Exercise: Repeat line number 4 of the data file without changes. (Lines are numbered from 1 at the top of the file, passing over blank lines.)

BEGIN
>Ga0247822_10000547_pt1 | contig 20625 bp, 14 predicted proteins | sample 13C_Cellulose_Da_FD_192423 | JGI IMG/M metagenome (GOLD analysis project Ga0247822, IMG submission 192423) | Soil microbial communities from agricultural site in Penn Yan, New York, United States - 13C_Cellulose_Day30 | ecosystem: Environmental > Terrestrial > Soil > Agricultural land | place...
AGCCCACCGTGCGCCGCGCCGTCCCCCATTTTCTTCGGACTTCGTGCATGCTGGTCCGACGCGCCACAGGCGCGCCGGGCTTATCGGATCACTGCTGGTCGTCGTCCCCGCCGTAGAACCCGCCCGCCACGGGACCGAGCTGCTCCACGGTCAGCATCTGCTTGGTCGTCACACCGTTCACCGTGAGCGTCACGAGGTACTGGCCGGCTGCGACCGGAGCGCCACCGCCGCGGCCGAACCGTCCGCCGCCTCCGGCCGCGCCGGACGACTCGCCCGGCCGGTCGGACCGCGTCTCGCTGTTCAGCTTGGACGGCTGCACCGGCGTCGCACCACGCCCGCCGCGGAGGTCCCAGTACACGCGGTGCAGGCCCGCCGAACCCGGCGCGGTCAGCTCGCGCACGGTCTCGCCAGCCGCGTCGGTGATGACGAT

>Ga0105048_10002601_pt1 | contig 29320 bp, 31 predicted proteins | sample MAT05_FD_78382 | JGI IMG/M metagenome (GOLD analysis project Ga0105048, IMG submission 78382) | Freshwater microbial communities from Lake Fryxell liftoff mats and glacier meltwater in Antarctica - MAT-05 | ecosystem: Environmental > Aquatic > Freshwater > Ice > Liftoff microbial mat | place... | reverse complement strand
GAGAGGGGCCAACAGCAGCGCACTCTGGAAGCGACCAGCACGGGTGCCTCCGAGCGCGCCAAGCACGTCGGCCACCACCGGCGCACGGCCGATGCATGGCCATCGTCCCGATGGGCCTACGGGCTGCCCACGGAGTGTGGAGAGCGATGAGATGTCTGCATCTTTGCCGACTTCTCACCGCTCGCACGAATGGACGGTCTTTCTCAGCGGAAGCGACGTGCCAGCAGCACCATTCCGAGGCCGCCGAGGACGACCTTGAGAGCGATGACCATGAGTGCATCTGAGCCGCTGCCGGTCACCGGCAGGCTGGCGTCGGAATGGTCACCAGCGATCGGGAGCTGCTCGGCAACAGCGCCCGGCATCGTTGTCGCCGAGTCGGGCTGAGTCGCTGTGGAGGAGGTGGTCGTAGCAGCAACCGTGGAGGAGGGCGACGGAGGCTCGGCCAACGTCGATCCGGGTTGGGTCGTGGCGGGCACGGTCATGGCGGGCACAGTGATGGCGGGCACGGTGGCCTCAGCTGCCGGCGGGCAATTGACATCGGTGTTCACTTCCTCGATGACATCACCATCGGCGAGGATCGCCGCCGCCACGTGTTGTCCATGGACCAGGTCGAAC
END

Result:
GAGAGGGGCCAACAGCAGCGCACTCTGGAAGCGACCAGCACGGGTGCCTCCGAGCGCGCCAAGCACGTCGGCCACCACCGGCGCACGGCCGATGCATGGCCATCGTCCCGATGGGCCTACGGGCTGCCCACGGAGTGTGGAGAGCGATGAGATGTCTGCATCTTTGCCGACTTCTCACCGCTCGCACGAATGGACGGTCTTTCTCAGCGGAAGCGACGTGCCAGCAGCACCATTCCGAGGCCGCCGAGGACGACCTTGAGAGCGATGACCATGAGTGCATCTGAGCCGCTGCCGGTCACCGGCAGGCTGGCGTCGGAATGGTCACCAGCGATCGGGAGCTGCTCGGCAACAGCGCCCGGCATCGTTGTCGCCGAGTCGGGCTGAGTCGCTGTGGAGGAGGTGGTCGTAGCAGCAACCGTGGAGGAGGGCGACGGAGGCTCGGCCAACGTCGATCCGGGTTGGGTCGTGGCGGGCACGGTCATGGCGGGCACAGTGATGGCGGGCACGGTGGCCTCAGCTGCCGGCGGGCAATTGACATCGGTGTTCACTTCCTCGATGACATCACCATCGGCGAGGATCGCCGCCGCCACGTGTTGTCCATGGACCAGGTCGAAC